Lay Abstract for ASMBI article: A reinforcement learning algorithm for trading commodities

Each week, we publish lay abstracts of new articles from our prestigious portfolio of journals in statistics. The aim is to highlight the latest research to a broader audience in an accessible format.

The article featured today (A reinforcement learning algorithm for trading commodities by Federico GiorgiStefano Herzel & Paolo Pigato) is from Applied Stochastic Models in Business and Industry with the full article now available to read here.

Giorgi, FHerzel, SPigato, PA reinforcement learning algorithm for trading commoditiesAppl Stochastic Models Bus Ind2023116. doi: 10.1002/asmb.2825

This study melds techniques of Reinforcement Learning (RL) with traditional methods to derive optimal financial investment strategies, offering a perspective on portfolio management within a framework that considers transaction costs and unpredictable market returns.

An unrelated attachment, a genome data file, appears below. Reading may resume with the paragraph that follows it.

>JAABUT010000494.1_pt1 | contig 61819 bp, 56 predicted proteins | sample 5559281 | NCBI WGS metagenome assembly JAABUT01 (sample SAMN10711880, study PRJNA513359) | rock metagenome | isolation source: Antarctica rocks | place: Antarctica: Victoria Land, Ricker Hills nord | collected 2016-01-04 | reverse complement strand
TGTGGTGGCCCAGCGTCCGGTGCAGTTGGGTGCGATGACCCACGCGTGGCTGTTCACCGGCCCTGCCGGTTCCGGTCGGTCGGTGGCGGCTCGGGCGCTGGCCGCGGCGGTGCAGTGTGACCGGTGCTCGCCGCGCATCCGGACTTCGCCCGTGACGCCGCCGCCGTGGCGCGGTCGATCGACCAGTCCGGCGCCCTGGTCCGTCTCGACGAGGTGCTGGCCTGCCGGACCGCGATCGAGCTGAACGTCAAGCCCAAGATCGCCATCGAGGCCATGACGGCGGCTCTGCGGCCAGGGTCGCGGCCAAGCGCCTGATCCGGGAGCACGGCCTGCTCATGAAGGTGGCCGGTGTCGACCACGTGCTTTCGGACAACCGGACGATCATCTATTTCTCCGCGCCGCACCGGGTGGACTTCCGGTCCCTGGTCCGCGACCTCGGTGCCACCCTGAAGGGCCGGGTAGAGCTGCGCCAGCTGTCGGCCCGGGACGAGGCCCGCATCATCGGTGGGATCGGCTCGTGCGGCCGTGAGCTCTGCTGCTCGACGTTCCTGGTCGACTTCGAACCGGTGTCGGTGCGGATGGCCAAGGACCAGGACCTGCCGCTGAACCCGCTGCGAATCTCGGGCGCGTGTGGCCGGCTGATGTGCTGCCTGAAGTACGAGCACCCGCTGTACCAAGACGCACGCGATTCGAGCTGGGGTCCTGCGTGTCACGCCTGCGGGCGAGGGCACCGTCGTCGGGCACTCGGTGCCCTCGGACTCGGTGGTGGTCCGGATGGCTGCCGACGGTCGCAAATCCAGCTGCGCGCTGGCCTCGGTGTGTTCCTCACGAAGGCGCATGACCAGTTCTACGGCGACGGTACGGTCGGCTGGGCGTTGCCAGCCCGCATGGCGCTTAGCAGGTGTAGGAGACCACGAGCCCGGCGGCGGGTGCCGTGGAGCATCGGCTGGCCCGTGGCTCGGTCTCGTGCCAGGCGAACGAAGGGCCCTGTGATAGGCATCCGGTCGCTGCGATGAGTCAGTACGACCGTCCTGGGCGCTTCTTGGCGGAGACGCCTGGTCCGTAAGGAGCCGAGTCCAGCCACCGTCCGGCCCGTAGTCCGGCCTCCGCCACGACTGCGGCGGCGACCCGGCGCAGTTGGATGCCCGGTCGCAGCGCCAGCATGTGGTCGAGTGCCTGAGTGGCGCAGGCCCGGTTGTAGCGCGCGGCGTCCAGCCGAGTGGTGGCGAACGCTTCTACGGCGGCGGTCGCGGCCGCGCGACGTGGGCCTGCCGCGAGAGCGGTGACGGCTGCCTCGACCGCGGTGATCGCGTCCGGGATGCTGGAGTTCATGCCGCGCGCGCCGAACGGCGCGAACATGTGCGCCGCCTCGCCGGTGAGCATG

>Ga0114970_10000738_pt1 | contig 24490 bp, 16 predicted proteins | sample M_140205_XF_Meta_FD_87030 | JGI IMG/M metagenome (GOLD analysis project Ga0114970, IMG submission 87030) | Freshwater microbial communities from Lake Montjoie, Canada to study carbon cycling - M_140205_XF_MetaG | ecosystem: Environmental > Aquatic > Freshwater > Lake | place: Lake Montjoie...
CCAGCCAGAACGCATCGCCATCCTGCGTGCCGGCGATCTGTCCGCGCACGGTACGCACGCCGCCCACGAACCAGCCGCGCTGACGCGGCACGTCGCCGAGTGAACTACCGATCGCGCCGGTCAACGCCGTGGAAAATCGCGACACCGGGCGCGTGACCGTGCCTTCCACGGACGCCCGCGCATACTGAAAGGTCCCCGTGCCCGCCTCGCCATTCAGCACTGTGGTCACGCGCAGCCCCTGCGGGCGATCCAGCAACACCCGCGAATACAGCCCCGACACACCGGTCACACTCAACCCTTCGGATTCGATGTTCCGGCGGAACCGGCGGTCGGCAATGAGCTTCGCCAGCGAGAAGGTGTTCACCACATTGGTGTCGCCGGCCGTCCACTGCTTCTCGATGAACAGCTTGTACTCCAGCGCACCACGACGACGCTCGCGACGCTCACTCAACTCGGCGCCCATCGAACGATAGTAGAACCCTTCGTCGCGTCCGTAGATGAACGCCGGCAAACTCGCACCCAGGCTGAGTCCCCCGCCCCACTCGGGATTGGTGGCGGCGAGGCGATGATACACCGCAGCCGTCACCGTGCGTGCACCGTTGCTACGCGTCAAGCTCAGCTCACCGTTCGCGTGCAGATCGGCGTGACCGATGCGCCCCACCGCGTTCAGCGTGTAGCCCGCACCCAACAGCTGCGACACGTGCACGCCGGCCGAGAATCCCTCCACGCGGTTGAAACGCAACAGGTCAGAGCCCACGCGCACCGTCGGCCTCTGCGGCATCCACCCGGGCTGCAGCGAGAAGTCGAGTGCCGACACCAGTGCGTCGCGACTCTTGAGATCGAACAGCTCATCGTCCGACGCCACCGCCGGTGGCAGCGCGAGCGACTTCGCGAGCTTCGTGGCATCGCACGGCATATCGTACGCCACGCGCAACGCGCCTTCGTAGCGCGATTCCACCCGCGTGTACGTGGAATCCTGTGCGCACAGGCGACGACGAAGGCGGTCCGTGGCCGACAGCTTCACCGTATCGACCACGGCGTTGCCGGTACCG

Financial literature has proposed investment strategies based on established mathematical models. While these models have their merits, they often grapple with non-linear market dynamics, transaction costs, and other non-standard, practically relevant features of market dynamics. The authors addressed this problem by turning to RL, a branch of machine learning where algorithms learn by interacting with an environment and receiving feedback in the form of rewards or penalties.

More specifically, the authors employed a tailored version of the SARSA algorithm, a type of RL algorithm that learns to predict the quality of actions through experience. The paper presents two case studies on commodities trading. The first validates the prowess of RL, demonstrating its ability to mirror, and in some instances, surpass traditional optimal solutions. The second focuses on non-linear market dynamics, where analytical optimal solutions are not available, illustrating how RL can navigate such complexities.

The results of this paper suggest that RL can be useful in addressing features of the financial markets often ignored or neglected by theoretical models.





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